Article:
Comment: I've read all the comments; I read the article--

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I've read all the comments; I read the article--

I am not sure I would be sincere if I said, "thank you" for posting this, but . . .

I would rather know the truth.

It's horrible. I am sad. My heart goes out to this 'child'. He's not old enough to drink in most states.

As for the military, I am torn, deeply. I have NO connections to the military at all, though for a time briefly one of my loved ones 'flirted' with it and got injured before going overseas, and that is when *our* eyes were opened to what is going on, even at boot camp. This person did this without our blessing, and--we hope it will never happen again.

So, sometimes a young person will go 'berserk' and join the military, even a young person who was taught peace his/her entire life, and then what do parents do? We never glorified war; we did not watch war movies; we did not entertain violence in any form--

so what happens to these young people.

A parent can't just turn off, shut off love for a young person when that young person makes such a choice. Recruiters are, in my opinion, monsters.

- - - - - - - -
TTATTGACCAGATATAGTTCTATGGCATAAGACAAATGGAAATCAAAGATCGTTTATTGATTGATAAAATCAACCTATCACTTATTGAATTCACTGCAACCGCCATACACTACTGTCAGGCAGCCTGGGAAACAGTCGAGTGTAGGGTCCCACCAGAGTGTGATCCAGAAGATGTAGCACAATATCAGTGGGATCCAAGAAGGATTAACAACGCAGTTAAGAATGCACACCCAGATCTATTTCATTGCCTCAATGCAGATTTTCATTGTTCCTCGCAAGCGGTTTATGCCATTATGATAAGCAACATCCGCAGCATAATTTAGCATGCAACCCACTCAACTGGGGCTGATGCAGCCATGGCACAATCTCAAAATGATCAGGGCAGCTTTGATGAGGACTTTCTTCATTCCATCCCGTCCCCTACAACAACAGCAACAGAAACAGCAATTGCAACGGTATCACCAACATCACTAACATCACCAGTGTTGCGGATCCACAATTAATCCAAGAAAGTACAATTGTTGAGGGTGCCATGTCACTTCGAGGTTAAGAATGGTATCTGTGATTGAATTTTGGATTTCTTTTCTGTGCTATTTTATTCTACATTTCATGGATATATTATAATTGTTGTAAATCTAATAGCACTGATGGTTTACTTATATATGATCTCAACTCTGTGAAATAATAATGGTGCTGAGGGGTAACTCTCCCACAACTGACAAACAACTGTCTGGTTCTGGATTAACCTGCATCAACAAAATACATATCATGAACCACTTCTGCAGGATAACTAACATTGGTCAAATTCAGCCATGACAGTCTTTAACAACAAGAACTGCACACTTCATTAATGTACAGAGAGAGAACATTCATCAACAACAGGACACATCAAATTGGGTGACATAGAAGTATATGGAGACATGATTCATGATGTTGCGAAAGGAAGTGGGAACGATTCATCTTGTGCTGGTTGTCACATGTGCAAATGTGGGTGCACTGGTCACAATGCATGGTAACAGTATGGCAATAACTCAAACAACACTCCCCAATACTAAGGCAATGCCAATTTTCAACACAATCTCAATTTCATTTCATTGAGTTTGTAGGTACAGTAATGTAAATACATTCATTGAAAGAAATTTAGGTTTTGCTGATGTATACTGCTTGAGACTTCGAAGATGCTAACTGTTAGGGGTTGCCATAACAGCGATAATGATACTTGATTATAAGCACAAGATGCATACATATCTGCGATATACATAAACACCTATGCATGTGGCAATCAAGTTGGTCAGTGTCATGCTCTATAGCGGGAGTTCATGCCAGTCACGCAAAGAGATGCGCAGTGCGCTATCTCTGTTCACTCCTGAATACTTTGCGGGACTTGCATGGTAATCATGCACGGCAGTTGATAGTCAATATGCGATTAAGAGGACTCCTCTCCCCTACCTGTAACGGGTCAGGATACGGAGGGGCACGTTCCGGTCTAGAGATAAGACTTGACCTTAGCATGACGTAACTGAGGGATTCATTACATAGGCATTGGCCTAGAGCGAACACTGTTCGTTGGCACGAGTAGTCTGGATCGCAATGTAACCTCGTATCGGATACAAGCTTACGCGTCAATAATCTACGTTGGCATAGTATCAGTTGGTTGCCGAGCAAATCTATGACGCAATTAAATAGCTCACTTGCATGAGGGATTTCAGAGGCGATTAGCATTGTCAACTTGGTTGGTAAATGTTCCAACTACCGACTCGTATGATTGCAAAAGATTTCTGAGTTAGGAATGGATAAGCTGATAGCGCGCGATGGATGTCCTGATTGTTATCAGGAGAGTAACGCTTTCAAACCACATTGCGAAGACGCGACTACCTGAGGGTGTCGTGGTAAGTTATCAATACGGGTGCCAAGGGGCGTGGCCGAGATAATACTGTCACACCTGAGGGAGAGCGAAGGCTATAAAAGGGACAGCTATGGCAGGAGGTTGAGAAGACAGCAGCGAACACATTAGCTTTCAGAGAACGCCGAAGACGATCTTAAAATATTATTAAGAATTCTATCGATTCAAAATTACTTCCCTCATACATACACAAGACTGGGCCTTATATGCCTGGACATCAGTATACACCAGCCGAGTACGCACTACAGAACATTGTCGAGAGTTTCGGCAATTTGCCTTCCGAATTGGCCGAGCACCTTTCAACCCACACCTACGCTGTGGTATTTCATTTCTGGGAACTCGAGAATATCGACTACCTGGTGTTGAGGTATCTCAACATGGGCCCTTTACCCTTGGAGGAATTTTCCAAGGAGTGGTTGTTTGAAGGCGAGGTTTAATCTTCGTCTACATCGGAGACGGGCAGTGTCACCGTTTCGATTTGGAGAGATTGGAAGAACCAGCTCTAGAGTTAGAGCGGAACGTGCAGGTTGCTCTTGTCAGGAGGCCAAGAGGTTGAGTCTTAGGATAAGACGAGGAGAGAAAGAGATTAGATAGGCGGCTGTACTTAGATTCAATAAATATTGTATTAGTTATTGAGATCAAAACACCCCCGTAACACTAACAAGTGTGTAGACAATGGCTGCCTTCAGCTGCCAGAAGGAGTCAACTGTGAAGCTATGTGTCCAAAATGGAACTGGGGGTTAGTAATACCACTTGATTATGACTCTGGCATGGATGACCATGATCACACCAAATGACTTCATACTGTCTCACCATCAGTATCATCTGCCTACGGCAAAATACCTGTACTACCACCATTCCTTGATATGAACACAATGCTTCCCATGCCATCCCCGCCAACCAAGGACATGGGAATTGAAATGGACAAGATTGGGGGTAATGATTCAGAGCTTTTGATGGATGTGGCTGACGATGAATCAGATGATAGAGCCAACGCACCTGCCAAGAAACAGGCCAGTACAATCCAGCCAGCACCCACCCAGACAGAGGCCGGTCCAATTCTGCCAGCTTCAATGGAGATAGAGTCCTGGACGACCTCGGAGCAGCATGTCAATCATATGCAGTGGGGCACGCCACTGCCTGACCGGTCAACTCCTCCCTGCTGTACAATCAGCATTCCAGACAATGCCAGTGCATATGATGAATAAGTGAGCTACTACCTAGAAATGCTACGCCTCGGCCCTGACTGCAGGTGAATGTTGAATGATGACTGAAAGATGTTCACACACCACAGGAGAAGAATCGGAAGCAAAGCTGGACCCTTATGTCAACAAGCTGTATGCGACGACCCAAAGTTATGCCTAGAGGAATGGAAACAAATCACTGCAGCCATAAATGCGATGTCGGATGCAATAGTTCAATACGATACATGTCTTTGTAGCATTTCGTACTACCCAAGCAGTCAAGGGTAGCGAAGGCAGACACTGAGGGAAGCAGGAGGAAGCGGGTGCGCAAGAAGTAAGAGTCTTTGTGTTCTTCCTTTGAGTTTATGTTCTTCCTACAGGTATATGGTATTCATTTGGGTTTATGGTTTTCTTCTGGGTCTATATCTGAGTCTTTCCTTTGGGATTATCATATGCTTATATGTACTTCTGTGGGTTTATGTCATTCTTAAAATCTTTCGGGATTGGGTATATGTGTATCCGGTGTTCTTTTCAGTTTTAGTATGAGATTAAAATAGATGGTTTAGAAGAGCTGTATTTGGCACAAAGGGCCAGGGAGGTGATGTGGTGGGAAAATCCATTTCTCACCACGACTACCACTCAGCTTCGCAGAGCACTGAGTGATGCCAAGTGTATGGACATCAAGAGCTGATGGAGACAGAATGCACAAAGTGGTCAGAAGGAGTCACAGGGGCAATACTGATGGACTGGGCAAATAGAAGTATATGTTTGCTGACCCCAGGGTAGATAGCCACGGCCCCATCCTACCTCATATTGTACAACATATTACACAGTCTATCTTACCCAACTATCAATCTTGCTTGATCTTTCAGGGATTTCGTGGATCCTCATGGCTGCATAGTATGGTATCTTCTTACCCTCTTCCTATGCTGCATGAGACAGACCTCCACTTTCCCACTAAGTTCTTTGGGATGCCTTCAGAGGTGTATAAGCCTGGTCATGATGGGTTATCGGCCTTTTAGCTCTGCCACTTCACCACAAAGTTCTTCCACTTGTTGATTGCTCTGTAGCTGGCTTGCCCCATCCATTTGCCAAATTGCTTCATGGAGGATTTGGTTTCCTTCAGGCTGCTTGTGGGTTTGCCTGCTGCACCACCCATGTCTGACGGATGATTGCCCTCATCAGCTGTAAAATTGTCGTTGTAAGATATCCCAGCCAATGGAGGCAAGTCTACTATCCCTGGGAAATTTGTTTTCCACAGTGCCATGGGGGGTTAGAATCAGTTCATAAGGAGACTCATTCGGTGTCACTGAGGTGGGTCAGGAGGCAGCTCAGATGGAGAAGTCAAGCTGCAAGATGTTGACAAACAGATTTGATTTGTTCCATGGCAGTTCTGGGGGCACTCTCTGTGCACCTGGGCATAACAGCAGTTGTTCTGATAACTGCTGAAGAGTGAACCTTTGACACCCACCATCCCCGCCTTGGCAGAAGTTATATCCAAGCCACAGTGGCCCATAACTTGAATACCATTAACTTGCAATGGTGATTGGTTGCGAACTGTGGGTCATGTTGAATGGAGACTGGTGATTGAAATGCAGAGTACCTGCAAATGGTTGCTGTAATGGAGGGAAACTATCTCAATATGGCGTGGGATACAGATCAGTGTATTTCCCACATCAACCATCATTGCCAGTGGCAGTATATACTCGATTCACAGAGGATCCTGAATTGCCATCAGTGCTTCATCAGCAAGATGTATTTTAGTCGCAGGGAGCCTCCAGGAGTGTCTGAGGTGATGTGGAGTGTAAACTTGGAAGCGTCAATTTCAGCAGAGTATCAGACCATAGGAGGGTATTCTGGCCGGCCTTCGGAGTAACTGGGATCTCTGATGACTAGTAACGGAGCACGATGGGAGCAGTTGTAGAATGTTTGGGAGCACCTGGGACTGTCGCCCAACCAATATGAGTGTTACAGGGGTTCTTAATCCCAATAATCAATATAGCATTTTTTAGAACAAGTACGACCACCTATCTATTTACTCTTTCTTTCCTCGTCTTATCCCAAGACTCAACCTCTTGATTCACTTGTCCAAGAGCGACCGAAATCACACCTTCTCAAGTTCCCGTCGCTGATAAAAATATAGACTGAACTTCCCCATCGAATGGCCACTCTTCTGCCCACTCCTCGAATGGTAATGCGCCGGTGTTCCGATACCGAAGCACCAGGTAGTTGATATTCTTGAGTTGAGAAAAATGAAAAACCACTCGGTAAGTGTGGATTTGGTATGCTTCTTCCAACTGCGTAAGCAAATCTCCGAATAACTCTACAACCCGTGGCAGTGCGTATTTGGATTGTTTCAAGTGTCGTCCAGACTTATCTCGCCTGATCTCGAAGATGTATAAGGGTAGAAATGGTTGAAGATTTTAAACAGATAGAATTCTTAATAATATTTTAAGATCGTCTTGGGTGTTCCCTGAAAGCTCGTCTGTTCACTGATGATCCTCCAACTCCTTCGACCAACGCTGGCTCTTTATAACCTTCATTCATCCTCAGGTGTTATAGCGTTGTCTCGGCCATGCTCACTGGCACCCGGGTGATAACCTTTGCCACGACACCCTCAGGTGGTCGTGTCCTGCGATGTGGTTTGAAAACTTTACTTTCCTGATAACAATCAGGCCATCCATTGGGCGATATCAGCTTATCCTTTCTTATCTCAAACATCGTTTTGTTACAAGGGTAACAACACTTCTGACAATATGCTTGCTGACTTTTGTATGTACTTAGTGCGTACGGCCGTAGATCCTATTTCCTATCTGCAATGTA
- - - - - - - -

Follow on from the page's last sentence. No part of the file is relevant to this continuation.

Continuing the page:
And often judgement is poor. As an anti-war person (with my spouse) I was completely 'blown away' when this happened. I didn't stop loving my child. My greatest fear was that death or worse would come to my child--

My heart was in my throat, and I prayed non-stop and had bleary eyes from no sleep, and my food tasted like straw--

and then came the news that this young one whom we had taught (home school even), nurtured, warned about war, read the constitution to, fed healthy foods, etc.--

had been assaulted by a fellow soldier, brutally, and had said, "this isn't what I want" when the sargeant defended the aggressor and expected pain killers to take care of the injury--

and, rather than agreeing to continue in the military, slept on a concrete floor for two weeks, while the commanding officer tried to convince our young one to stay in--

at least our young one is stubborn. During that time the sargeant, from too many tours in Iraq, committed suicide, and the unit was in chaos--

a young person coughing up blood who was also told by the army doctor, "pain killers are all you need" was there on the concrete with our child.

I suppose we could have said, "we're disowning you for doing this ridiculous thing", but our young person was feeling desperate economically--

and parental love doesn't stop.

The most beautiful words I ever heard, when it was all over, and our young one was home were, "I didn't want to become a killing machine; I didn't know what it was all about when I went in."

Yes, this is heartbreaking; this is very heartbreaking.

it's hard to be awake; it's easier to dream--